• Denise

    I've always been fat. I've never felt invisible, simply because of my size. One fine day I realized that I simply don't have the option of being invisible! You can always see me :)! So over the course of some years I began to really learn what looked good on me, because whether I like it or not, people still see me and I'd rather look good, or great, than shabby.

    Because of my size, too, I've never felt like I was "running for office," for lack of better words. My body shape will never be acceptable to the masses, and that's okay. None of us is ever really accepted by the world (unless we're celebrities, and then, we're just one bad outfit away from widespread condemnation!). We can, however, learn to accept and love ourselves and others, and in doing so, be loved and accepted by those who are important to us.

    That all being said, I love attention. And if one day I don't feel up to it, I just smile and say "thank you," and move along.

  • K.Line

    I do everything to see and be seen – it's part of my exhibitionism/voyeur complex :-) I say, you only live in this body once. Why not get noticed?

  • Liz

    To reply to Jane W., above:
    please try not to take your co-worker's cattiness to heart. Most of us naturally resist change in our lives (and esp in the people in our lives!), and if she sees change in you, she may feel threatened. You've done something she didn't forsee, didn't pre-approve… she may want things to go back to normal: you back in the shadows, and she back in the spotlight.
    It's sad she didn't consider your feelings when she spoke to you like that, but it may help to consider how she might be feeling… even if it seems hurtful. At least, that's the way I try to deal with hurt feelings… I'm not always successful though.
    It's so sad when women are nasty to one another – we are all in this life together. We gain nothing, NOTHING, by dragging others down! We gain everything by encouraging, helping, and supporting each other.

  • Work With What You’ve Got

    I have always dressed to be seen. At University, it was common for girls to wear PJs to class, and sleep late and be mussed and messy. But I got up early, and even at am 8 AM class, my hair was perfect, my make-up done and I had on heels and a mini skirt. People made fun of me. But I didn't care. I knew they made fun because they wished they made the effort themselves.

  • Jasie VanGesen

    It can be such a bold act to be seen and be visible. It's so important as a person and as a woman, to not let myself fade into the woodwork and put myself out there. Especially as a fat woman who is bucking the system just by existing and being 100% happy with herself.

    One of my favorite bloggers recently posted a gem of a quote:

    "Standing out is okay. Standing up is okay. Doing both at once, well, that’s activism." – Lesley Kinzel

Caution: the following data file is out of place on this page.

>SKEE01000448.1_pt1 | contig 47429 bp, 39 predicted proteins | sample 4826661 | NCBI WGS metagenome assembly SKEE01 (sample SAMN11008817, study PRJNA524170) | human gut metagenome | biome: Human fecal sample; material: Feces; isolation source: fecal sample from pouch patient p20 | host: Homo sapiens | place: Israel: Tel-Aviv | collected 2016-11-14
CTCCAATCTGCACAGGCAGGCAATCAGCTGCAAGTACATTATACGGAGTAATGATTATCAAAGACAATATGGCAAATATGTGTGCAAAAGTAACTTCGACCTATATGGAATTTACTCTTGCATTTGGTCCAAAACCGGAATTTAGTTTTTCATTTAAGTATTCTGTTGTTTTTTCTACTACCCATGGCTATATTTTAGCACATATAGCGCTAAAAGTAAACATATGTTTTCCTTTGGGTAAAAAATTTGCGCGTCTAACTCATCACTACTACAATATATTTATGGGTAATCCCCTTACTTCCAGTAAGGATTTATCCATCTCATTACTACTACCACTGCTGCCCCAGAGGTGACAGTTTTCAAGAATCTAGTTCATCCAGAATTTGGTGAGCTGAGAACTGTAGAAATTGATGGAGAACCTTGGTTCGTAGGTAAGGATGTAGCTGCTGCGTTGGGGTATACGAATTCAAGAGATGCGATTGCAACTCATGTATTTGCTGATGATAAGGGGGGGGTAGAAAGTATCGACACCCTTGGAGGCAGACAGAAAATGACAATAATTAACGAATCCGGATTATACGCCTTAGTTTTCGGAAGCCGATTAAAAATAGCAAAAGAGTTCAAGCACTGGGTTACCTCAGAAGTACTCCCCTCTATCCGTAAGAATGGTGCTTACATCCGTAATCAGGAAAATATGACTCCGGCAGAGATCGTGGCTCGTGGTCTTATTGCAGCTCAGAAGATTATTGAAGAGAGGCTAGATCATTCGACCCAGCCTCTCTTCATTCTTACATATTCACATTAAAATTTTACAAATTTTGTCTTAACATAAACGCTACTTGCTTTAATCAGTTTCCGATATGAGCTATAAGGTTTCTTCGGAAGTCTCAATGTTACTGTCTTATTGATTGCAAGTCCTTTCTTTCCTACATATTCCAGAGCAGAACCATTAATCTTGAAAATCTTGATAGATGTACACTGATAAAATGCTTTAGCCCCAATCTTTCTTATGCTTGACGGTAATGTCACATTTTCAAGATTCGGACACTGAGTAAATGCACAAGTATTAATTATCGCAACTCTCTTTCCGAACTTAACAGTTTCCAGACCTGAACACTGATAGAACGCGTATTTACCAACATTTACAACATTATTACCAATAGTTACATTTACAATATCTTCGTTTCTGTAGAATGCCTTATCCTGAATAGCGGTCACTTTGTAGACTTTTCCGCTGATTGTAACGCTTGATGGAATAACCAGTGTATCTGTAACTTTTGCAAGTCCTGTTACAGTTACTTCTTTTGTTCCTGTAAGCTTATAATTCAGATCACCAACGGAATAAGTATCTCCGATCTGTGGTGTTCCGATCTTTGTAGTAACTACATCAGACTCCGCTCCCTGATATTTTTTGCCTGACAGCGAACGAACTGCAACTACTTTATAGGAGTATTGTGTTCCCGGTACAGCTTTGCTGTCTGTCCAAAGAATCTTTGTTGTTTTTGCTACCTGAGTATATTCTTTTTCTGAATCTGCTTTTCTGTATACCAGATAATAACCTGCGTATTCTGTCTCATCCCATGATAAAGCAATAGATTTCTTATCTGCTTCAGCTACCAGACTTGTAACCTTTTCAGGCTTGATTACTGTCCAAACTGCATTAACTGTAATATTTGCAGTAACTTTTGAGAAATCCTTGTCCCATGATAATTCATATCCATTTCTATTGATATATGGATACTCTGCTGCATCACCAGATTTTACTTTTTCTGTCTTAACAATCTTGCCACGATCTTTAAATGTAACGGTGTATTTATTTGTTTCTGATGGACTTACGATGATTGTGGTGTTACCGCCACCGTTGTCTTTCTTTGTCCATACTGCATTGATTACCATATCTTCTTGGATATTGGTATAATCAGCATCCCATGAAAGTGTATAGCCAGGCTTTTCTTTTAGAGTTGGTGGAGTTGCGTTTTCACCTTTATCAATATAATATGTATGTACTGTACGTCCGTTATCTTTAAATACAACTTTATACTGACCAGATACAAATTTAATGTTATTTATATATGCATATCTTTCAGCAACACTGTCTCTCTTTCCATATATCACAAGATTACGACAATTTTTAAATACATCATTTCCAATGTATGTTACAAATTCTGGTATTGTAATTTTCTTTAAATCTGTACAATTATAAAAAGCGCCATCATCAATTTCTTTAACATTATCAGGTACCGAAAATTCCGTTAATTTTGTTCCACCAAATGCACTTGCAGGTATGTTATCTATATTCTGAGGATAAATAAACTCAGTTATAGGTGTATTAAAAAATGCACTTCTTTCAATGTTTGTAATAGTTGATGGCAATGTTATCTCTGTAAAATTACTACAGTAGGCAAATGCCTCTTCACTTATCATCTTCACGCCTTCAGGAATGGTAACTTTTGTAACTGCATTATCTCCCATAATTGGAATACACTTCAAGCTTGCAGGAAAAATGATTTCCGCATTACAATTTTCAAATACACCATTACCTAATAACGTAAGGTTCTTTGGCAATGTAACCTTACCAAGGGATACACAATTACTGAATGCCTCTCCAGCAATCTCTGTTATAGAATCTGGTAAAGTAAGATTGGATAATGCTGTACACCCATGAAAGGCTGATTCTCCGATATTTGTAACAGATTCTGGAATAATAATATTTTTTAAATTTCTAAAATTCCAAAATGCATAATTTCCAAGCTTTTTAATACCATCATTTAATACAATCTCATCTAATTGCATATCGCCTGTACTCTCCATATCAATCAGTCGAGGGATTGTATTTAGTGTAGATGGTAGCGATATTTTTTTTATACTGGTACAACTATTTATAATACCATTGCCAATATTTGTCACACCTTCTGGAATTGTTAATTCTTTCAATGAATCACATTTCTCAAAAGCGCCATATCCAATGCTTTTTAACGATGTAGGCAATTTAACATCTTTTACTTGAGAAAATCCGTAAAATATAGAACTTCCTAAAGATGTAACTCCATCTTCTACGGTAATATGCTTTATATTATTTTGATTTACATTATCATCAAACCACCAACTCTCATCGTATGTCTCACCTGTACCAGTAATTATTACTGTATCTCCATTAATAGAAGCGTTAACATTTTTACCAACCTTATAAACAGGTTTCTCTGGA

• Laura

    I've just recently been interested in changing the way I dress. Mostly its jeans and tshirts for comfort. I think it also could be attributed to wanting to not be noticed.
    I've always admired the 50's/Audrey Hepburn/Jackie 0. style of dressing and admired those who can pull it off so well. I would love LOVE to dress that way but with a more modern approach. I know what I like, its just the anxiety I get from putting it together correctly in my eyes.
    I also have a problem with attention from men I really don't want, to the point where I don't often wear dresses and skirts as much as I would like to. I DON'T like being stared at. I guess I pretty much don't like the attention at all, yet I want to dress how I want to dress without be very noticed!

  • The Raisin Girl

    Ack! I know how this feels. When I started to express some sense of style in high school–not that it was a good style, necessarily, but it was a style–people began asking me why I was dressing so strangely.

    Usually I slump it at college. I don't get enough sleep or have the time in the morning to worry about my clothes much, but when I DO on occasion, I always get questions about why I'm so dressed up. Strangely, I don't ever feel as if I'm more "out there" when I take some time and put effort into my dress, I end up feeling as if other people are being unnecessarily intrusive. But maybe I'm just tetchy.

  • Lorena

    As usual, I love, love your writing !
    Its smart, it's real.
    Since I began blogging about a year ago I try to dress for me. Meaning that even though I will follow certain trends I try not to go out and wear the "fashion uniform" the styles that everyone else is wearing-
    I try to stand apart with my own voice.
    It's not a loud scream, it's just a voice.
    A voice that makes me happy, a voice that is still learning… but most importantly trying.

  • Jenny

    Today I put on a pair of muted brown plaid pants, a brown long-sleeved button-down shirt, brown socks, brown shoes, a silver necklace and earrings. Normally I'd be good to go and totally invisible (against a brown background anyway.) But I looked in a full-length mirror (a new practice for me) and said, This needs something. And put on a big teal pashmina and pinned it with a big silver brooch. Now I can be seen a little better. It's a transition I'm not totally comfortable with, but I need to do it.

  • Pelusa

    Hi Sally!

    I just want to thank you for this post. I'm right now in the transition's beggining… I'm feeling in the mood for a change from invisibility to the 'being seen' side, and studying how can I make it happens. So, to have Martha's point of view (and yours, of course) help me a lot to see a light in my road.
    Thanks!

  • Stacy

    Interesting! I had a conversation about this recently with a friend who always dresses in dull-colored clothes that hide the shape of her body. She said she was nervous about wearing colorful clothes because they would attract attention. It had never occurred to me that someone would purposely avoid attracting attention (maybe not seek it out, but avoid it? That hadn't crossed my mind).